Most scripts I read are so colorful and stylish. Is that something I should work on or do I just focus on telling my story clearly?

Thomas, your question goes to the heart of a writer’s voice. So a few things.

First, we have to draw a distinction between a selling script and a shooting script. The latter is a blueprint for the production team to make a movie. The former is what we, as writers, write to sell the project and move into development.

They can be two different beasts.

Whereas as shooting script (or production draft) may be much more about being “clear enough for the cast and crew to understand,” a selling script has one audience: The buyer. We are trying to engage the hell out of him/her.

Which leads to the second point: Entertainment is at a premium with a selling script. You may have heard of David Mamet’s one rule for script-writing: “Never be boring.” We have zero chance of getting a script to a production draft state unless we get it set up in the first place. And to do that, while clarity is important, entertaining the reader is more important.

This, Thomas, is why you see “colorful and stylish” writing in the scripts you have been reading. At this stage, we want to do whatever we can to excite a script reader about our story.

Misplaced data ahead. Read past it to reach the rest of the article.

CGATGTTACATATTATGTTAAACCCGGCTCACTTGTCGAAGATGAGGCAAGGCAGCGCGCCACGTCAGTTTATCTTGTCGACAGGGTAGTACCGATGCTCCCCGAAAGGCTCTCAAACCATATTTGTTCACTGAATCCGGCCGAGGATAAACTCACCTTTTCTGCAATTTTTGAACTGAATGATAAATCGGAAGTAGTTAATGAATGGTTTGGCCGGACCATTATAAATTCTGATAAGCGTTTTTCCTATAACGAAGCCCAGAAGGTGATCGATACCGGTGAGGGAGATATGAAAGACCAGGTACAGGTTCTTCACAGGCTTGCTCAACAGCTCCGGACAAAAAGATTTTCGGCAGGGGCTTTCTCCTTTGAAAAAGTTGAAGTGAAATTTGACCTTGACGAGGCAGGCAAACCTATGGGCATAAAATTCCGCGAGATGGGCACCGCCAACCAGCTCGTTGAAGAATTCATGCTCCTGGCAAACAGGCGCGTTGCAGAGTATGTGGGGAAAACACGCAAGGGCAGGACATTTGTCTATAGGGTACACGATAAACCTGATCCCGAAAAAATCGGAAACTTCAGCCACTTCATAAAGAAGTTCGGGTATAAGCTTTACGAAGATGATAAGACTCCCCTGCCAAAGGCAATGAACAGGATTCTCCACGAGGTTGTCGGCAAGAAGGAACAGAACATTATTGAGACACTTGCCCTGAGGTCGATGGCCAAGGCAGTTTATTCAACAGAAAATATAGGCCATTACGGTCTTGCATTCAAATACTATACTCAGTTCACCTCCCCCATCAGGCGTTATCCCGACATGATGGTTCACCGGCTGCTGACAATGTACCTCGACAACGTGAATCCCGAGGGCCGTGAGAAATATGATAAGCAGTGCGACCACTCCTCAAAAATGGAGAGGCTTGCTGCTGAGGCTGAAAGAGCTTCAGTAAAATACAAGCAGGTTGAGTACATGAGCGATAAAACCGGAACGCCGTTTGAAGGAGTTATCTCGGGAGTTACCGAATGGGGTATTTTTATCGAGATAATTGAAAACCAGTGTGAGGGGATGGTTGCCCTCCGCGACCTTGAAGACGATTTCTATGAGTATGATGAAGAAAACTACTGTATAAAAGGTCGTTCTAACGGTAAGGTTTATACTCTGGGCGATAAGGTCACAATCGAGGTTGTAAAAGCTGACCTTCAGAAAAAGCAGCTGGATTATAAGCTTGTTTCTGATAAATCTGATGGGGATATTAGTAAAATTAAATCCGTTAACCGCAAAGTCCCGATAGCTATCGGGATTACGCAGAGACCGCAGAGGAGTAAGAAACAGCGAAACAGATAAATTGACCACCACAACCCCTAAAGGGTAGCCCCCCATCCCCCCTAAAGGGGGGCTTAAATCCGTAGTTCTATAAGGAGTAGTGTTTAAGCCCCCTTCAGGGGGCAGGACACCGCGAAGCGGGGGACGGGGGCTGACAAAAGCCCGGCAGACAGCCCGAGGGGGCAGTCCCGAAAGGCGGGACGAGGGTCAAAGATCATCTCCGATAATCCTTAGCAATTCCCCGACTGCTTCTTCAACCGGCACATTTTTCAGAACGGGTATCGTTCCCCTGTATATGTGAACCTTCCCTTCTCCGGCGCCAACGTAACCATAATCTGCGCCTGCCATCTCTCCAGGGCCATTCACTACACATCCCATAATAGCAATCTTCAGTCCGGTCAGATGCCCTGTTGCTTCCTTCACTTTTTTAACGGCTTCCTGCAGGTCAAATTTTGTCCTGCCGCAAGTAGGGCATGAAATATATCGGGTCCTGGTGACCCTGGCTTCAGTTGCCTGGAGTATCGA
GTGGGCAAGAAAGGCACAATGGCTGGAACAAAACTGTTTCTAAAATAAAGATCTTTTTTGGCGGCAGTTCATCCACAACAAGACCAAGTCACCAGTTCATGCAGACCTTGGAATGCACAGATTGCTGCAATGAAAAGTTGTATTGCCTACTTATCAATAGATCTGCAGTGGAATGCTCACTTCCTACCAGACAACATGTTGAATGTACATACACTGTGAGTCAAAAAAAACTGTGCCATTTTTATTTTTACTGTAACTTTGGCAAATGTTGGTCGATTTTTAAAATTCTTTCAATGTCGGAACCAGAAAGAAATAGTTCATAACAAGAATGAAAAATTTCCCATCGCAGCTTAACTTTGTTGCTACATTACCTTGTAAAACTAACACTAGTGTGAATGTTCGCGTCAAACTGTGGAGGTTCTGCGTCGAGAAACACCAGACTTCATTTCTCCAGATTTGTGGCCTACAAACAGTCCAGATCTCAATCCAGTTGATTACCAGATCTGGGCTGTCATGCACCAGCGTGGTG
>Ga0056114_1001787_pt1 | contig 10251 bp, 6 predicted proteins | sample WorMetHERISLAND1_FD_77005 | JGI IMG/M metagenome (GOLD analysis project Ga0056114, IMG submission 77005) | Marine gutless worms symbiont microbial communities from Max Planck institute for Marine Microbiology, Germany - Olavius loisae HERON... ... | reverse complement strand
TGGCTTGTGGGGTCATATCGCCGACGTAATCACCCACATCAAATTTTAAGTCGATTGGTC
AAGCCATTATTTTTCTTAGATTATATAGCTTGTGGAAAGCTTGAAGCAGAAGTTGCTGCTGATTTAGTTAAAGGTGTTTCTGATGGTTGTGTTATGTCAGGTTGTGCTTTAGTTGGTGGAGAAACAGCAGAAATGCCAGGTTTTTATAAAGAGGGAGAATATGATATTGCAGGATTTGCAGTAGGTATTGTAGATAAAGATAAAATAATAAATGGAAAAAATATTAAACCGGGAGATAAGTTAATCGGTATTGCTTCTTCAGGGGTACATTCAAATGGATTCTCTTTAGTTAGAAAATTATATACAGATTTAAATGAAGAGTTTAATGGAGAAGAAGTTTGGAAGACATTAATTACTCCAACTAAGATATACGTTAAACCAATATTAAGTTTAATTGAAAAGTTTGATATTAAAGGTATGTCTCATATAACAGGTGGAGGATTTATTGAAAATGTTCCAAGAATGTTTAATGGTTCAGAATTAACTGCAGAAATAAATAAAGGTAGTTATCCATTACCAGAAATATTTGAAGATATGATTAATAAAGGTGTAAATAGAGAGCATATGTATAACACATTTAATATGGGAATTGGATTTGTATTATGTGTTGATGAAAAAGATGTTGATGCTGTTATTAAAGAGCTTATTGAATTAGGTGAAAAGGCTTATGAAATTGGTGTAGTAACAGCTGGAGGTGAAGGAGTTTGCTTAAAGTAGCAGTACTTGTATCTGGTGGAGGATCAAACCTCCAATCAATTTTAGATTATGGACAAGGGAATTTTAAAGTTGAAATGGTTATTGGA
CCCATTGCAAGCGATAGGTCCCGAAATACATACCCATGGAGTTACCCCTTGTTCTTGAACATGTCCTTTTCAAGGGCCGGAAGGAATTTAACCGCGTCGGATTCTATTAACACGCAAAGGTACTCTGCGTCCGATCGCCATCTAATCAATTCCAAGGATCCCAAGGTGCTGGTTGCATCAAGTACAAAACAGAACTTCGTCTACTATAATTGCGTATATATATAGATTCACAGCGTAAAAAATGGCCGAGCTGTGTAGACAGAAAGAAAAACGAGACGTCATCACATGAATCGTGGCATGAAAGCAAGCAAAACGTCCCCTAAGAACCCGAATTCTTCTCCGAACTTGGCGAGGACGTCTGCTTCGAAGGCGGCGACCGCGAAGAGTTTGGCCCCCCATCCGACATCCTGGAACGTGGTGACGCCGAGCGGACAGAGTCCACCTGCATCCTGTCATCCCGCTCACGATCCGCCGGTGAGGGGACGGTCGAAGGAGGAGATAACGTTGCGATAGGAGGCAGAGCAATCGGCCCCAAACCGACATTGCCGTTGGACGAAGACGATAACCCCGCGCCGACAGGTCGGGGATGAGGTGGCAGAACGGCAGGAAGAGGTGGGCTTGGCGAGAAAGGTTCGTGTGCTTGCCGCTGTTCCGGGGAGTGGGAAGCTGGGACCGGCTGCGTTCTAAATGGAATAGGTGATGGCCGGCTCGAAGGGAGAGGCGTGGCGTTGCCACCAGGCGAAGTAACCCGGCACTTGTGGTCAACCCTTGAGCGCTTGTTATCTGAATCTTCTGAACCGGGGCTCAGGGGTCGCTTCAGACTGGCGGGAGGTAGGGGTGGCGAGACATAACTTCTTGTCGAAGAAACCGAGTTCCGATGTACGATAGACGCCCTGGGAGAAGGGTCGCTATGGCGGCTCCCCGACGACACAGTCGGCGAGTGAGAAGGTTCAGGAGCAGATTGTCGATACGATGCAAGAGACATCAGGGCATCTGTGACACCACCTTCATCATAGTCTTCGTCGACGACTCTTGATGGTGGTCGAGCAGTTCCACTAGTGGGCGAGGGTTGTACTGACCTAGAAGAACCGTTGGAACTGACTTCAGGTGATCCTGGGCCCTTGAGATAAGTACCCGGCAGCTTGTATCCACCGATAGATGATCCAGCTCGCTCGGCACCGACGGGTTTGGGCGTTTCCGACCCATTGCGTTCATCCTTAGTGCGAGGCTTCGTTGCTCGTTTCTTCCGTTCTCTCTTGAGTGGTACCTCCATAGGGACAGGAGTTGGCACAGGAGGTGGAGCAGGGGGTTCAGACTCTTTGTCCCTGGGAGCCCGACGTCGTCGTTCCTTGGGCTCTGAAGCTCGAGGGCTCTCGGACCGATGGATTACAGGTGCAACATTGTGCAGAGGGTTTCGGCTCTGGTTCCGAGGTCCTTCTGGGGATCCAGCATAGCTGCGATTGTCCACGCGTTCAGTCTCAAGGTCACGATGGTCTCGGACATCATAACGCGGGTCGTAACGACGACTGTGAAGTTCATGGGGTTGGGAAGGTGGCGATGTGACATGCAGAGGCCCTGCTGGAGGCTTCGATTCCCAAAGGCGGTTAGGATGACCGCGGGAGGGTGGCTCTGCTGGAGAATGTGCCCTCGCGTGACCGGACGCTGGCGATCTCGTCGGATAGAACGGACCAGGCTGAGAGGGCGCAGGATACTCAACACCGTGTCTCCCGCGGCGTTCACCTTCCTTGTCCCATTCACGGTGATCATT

So yes, my advice is you do have to pay attention to your script’s style.

And this leads to the third point, something I raised earlier: Voice. Specifically what I call Narrative Voice.

Whatever the script’s genre is, the style exhibited primarily in scene description should reflect that genre. An action script should read hyperbolic. A comedy script should read funny. A thriller script should read intense. A horror script should read scary.

Here’s the thing. A novelist has a lot more leeway to convey their voice to a reader. Not so a screenwriter. Dialogue, yes. But not much else. So we need to embrace scene description as a platform to entertain and engage a reader.

Hence stylish writing.

With a selling script, clarity is important. Establishing a voice which entertains the reader in scene description, more important.

How to learn to do this? Read scripts. Focus on spec scripts which have sold in the last few years. Then test it out. Experiment with your own writing.

Give expression to your own Narrative Voice. It’s a major selling point for any spec script.

Do you have a screenwriting question?

July 16th, 2015 by